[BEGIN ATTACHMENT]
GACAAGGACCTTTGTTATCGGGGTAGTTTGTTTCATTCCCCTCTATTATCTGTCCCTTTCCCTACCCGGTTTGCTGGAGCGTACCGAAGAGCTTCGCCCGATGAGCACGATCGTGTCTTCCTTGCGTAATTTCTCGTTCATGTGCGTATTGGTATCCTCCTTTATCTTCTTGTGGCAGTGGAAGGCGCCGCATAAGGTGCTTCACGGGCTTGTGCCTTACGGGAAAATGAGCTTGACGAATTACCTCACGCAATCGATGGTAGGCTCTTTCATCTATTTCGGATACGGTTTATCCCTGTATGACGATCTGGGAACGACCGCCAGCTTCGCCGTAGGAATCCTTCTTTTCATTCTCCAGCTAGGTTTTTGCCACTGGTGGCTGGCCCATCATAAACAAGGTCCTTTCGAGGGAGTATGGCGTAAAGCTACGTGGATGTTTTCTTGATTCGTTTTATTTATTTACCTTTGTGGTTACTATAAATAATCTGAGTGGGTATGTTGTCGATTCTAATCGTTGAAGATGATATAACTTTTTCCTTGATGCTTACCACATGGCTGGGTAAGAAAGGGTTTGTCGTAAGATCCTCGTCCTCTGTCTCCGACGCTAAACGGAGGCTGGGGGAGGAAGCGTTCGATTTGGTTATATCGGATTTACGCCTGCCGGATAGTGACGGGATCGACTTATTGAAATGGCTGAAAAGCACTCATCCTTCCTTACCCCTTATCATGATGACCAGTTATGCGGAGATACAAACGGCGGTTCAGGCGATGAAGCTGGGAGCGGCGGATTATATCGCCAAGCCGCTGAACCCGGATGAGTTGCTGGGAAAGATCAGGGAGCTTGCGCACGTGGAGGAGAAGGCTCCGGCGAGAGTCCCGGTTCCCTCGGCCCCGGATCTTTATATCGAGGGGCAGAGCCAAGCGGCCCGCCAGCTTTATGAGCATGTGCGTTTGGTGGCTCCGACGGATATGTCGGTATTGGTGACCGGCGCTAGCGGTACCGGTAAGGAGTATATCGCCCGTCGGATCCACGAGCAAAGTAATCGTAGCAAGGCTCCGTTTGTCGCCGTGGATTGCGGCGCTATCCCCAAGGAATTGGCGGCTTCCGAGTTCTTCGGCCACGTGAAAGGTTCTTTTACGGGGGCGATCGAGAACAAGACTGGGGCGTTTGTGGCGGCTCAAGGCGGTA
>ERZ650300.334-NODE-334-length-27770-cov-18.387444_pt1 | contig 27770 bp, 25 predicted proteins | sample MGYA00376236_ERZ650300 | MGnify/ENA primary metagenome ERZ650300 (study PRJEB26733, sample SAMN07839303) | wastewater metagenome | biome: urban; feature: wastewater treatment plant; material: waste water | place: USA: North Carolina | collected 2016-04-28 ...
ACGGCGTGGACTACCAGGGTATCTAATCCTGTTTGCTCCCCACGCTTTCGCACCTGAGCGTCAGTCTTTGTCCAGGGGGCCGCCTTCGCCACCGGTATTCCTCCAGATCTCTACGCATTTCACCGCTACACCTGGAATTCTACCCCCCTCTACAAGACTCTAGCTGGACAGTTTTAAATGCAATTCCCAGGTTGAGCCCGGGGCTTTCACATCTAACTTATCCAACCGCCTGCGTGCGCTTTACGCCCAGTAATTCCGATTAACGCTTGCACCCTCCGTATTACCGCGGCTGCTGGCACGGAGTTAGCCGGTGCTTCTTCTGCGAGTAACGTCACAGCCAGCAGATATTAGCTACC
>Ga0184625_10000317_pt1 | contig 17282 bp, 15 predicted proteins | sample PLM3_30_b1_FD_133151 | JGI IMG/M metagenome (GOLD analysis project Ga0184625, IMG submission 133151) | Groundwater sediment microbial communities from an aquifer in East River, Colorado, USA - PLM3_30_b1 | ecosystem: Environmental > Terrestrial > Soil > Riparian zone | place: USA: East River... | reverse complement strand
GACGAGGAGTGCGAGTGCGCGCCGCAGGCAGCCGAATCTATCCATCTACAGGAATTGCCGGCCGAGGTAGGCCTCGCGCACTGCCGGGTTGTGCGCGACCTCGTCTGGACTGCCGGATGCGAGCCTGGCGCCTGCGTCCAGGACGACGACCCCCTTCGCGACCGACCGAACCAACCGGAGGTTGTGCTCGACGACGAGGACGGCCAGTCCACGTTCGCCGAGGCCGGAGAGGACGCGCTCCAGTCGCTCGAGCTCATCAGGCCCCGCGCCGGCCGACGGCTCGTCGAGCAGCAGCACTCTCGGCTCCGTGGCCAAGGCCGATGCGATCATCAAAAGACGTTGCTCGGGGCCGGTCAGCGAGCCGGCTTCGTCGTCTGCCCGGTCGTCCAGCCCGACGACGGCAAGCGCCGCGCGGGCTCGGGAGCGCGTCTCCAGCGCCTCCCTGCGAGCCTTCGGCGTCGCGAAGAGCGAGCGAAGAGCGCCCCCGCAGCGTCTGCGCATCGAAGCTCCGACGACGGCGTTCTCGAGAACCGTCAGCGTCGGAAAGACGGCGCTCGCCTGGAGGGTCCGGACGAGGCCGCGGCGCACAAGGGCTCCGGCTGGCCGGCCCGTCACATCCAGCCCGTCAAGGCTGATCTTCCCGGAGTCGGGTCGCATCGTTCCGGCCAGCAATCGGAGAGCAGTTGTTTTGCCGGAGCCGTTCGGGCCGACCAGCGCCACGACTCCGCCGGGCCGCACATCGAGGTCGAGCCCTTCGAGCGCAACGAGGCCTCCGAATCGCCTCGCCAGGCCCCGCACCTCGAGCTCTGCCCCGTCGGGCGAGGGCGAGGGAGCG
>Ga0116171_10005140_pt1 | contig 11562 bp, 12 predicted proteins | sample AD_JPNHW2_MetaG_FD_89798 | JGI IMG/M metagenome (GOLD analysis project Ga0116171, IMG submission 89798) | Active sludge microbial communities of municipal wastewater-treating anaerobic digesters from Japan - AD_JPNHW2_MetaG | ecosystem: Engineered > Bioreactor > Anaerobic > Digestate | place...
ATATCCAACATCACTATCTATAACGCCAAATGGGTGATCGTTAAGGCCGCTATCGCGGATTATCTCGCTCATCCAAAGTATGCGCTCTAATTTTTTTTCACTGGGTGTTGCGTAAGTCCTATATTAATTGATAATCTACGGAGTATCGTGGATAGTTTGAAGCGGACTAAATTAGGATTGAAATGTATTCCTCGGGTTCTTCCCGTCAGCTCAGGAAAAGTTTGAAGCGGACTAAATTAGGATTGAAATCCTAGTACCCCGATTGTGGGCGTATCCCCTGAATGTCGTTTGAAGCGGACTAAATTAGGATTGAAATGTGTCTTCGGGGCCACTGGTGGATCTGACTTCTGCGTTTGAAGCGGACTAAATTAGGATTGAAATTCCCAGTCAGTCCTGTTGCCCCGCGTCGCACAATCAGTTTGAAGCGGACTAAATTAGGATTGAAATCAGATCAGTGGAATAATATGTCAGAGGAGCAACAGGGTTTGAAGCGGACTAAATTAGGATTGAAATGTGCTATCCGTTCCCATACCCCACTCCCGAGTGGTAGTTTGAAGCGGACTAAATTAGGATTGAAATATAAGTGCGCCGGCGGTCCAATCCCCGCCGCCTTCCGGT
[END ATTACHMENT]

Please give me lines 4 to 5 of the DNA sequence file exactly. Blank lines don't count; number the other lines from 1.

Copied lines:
>Ga0184625_10000317_pt1 | contig 17282 bp, 15 predicted proteins | sample PLM3_30_b1_FD_133151 | JGI IMG/M metagenome (GOLD analysis project Ga0184625, IMG submission 133151) | Groundwater sediment microbial communities from an aquifer in East River, Colorado, USA - PLM3_30_b1 | ecosystem: Environmental > Terrestrial > Soil > Riparian zone | place: USA: East River... | reverse complement strand
GACGAGGAGTGCGAGTGCGCGCCGCAGGCAGCCGAATCTATCCATCTACAGGAATTGCCGGCCGAGGTAGGCCTCGCGCACTGCCGGGTTGTGCGCGACCTCGTCTGGACTGCCGGATGCGAGCCTGGCGCCTGCGTCCAGGACGACGACCCCCTTCGCGACCGACCGAACCAACCGGAGGTTGTGCTCGACGACGAGGACGGCCAGTCCACGTTCGCCGAGGCCGGAGAGGACGCGCTCCAGTCGCTCGAGCTCATCAGGCCCCGCGCCGGCCGACGGCTCGTCGAGCAGCAGCACTCTCGGCTCCGTGGCCAAGGCCGATGCGATCATCAAAAGACGTTGCTCGGGGCCGGTCAGCGAGCCGGCTTCGTCGTCTGCCCGGTCGTCCAGCCCGACGACGGCAAGCGCCGCGCGGGCTCGGGAGCGCGTCTCCAGCGCCTCCCTGCGAGCCTTCGGCGTCGCGAAGAGCGAGCGAAGAGCGCCCCCGCAGCGTCTGCGCATCGAAGCTCCGACGACGGCGTTCTCGAGAACCGTCAGCGTCGGAAAGACGGCGCTCGCCTGGAGGGTCCGGACGAGGCCGCGGCGCACAAGGGCTCCGGCTGGCCGGCCCGTCACATCCAGCCCGTCAAGGCTGATCTTCCCGGAGTCGGGTCGCATCGTTCCGGCCAGCAATCGGAGAGCAGTTGTTTTGCCGGAGCCGTTCGGGCCGACCAGCGCCACGACTCCGCCGGGCCGCACATCGAGGTCGAGCCCTTCGAGCGCAACGAGGCCTCCGAATCGCCTCGCCAGGCCCCGCACCTCGAGCTCTGCCCCGTCGGGCGAGGGCGAGGGAGCG